Not stirring enough
Eggs coagulate into curds as they cook; if you don't stir them enough, you'll end up with a chunky scramble with an off-putting, rubbery mouthfeel. To prevent this, keep the eggs in motion by stirring as they cook in the skillet; this helps to break down the curds so that they're smaller, softer, and decidedly non-rubbery.
Cooking over high heat
Eggs make for a great breakfast when you're short on time, but don't rush scrambling your eggs by kicking the burner up to high; you'll risk overcooking them. Scrambling eggs over lower heat increases the control you have over the eggs' consistency and ensures that they won't brown. Also keep in mind that the eggs will continue to cook through once they're removed from the heat, so be sure to cook them until they're just set (they should look wet, but not runny).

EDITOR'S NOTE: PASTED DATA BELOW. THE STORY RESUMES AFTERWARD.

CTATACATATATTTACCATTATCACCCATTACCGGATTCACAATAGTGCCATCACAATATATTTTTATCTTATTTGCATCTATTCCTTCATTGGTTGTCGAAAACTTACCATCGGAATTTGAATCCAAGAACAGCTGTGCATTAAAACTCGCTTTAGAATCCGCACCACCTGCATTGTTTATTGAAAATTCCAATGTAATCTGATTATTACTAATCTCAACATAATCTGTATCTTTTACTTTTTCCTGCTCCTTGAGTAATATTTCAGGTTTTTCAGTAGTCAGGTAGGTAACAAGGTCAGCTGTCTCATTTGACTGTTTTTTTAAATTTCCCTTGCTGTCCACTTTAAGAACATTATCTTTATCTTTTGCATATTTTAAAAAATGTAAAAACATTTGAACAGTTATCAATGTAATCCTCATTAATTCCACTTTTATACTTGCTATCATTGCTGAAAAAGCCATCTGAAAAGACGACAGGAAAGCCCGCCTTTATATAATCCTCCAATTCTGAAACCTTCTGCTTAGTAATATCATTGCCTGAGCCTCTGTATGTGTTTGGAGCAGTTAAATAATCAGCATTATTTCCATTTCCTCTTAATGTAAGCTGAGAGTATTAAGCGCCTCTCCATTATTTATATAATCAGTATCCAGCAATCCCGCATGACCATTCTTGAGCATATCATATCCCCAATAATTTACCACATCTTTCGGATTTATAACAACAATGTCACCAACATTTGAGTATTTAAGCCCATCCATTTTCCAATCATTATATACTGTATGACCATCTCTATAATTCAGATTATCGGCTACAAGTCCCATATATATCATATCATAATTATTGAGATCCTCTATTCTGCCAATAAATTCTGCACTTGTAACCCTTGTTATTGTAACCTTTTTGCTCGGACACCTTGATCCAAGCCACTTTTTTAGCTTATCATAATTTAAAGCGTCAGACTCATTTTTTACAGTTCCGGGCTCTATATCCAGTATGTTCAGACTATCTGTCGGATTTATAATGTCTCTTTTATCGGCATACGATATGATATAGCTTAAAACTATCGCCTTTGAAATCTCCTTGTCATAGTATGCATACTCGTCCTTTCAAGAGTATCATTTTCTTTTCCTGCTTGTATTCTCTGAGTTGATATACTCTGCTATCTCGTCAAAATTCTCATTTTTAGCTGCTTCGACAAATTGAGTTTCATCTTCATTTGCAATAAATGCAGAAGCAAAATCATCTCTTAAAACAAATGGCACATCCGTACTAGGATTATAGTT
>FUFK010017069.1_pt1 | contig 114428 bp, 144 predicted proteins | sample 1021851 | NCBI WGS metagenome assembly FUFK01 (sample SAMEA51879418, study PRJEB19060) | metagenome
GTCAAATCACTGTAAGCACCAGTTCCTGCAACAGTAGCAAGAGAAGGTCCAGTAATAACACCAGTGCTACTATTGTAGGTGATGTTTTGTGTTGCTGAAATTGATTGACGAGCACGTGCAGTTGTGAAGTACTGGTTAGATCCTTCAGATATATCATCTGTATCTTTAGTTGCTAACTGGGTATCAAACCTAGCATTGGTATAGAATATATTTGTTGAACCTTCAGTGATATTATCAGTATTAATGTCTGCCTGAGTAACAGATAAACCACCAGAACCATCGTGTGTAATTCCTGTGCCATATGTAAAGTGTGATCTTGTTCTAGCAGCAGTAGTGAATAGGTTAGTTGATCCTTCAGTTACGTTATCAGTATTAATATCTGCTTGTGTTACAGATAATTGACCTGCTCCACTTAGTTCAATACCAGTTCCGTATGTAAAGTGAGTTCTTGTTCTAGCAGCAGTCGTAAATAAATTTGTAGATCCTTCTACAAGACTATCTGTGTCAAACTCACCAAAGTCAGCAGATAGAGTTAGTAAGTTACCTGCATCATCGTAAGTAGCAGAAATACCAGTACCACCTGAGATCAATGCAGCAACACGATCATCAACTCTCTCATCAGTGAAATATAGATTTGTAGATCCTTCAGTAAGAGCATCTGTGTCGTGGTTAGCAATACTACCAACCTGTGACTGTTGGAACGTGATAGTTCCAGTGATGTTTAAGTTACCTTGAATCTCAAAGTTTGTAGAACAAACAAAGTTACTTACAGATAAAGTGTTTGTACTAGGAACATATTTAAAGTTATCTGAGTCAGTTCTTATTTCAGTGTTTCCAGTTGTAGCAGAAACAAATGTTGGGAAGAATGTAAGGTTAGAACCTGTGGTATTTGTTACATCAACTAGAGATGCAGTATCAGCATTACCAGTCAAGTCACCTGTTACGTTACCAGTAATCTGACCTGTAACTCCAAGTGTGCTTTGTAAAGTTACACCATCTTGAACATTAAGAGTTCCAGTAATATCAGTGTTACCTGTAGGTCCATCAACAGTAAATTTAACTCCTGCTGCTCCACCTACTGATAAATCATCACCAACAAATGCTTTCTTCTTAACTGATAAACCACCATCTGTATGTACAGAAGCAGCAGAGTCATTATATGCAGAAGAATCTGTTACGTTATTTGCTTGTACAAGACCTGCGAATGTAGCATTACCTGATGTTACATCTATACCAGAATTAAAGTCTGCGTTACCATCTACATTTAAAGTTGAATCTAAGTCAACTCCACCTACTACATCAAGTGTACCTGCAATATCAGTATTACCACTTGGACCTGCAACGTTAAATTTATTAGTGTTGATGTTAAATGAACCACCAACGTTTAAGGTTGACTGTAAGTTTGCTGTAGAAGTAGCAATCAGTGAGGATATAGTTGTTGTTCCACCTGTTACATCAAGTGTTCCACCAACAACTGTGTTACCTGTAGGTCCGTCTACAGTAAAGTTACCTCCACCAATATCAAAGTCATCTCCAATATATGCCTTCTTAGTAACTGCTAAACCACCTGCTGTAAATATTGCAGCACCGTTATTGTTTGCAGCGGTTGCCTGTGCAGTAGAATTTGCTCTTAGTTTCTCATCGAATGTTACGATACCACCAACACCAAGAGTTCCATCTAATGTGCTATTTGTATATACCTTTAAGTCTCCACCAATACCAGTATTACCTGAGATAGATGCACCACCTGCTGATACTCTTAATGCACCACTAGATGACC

Seasoning too early
If you add salt while the eggs are still cooking, it will draw the moisture out of them and break them down, leaving you with a watery, sloppy mess. Instead, season them right before you serve them.
Pro tip: Skip the spatula or wooden spoon, and instead dig into the junk drawer to find a set of leftover chopsticks from the last time you treated yourself to a sushi delivery order large enough to feed a family of four; they make stirring scrambled eggs and breaking down egg curds extra easy.
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Kailley Lindman is a contributing writer for Thrillist Chicago, as well as a freelance food photographer, food blogger at KailleysKitchen.com, and recovering vegetarian. Follow her at @KailleysKitchen.